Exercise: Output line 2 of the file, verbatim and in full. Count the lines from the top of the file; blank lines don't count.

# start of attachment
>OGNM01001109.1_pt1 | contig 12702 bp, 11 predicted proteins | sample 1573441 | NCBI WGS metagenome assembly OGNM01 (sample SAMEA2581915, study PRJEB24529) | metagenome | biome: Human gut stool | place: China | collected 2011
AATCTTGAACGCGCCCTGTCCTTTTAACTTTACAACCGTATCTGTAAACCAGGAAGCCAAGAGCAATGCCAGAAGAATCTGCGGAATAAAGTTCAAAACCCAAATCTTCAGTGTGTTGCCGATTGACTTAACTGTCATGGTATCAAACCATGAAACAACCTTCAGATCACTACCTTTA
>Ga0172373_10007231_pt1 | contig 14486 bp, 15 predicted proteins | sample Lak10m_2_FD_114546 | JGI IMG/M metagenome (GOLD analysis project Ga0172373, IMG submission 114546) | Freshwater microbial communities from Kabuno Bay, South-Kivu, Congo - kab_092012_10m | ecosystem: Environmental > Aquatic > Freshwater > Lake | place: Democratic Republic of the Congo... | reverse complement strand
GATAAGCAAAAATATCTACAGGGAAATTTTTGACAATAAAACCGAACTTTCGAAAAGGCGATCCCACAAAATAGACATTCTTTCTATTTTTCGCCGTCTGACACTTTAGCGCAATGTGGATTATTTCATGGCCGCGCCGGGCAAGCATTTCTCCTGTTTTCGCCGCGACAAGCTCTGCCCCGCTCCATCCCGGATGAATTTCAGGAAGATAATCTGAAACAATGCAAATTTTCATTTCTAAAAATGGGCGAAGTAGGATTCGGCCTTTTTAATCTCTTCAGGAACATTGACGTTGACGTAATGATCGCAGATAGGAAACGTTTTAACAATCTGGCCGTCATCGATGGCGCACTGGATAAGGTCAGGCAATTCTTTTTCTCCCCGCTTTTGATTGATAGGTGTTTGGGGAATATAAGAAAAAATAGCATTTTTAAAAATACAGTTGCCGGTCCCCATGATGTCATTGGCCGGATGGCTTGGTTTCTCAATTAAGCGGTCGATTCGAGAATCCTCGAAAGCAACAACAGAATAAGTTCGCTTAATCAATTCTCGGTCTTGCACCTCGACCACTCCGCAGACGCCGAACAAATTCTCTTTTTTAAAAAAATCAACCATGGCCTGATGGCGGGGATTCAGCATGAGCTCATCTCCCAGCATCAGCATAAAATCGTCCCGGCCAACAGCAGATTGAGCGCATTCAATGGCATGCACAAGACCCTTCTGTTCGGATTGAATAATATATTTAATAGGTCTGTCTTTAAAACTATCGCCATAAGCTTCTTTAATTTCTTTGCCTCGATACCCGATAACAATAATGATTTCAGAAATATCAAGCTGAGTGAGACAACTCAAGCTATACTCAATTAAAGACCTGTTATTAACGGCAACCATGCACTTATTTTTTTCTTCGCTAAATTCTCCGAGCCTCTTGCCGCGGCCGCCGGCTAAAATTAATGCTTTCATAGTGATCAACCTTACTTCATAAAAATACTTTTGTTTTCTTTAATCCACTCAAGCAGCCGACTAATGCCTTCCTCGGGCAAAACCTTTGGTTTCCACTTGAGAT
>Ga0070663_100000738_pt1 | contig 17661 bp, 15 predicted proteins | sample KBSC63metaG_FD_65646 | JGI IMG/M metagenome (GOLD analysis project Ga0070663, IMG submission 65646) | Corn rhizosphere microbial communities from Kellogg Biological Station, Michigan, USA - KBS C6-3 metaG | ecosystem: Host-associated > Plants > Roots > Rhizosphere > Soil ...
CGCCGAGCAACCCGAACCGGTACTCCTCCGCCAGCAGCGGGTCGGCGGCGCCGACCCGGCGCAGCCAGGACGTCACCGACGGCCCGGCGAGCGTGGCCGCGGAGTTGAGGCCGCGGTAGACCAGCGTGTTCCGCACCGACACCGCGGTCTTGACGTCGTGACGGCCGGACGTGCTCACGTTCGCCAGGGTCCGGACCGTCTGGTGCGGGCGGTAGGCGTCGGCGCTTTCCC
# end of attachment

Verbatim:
AATCTTGAACGCGCCCTGTCCTTTTAACTTTACAACCGTATCTGTAAACCAGGAAGCCAAGAGCAATGCCAGAAGAATCTGCGGAATAAAGTTCAAAACCCAAATCTTCAGTGTGTTGCCGATTGACTTAACTGTCATGGTATCAAACCATGAAACAACCTTCAGATCACTACCTTTA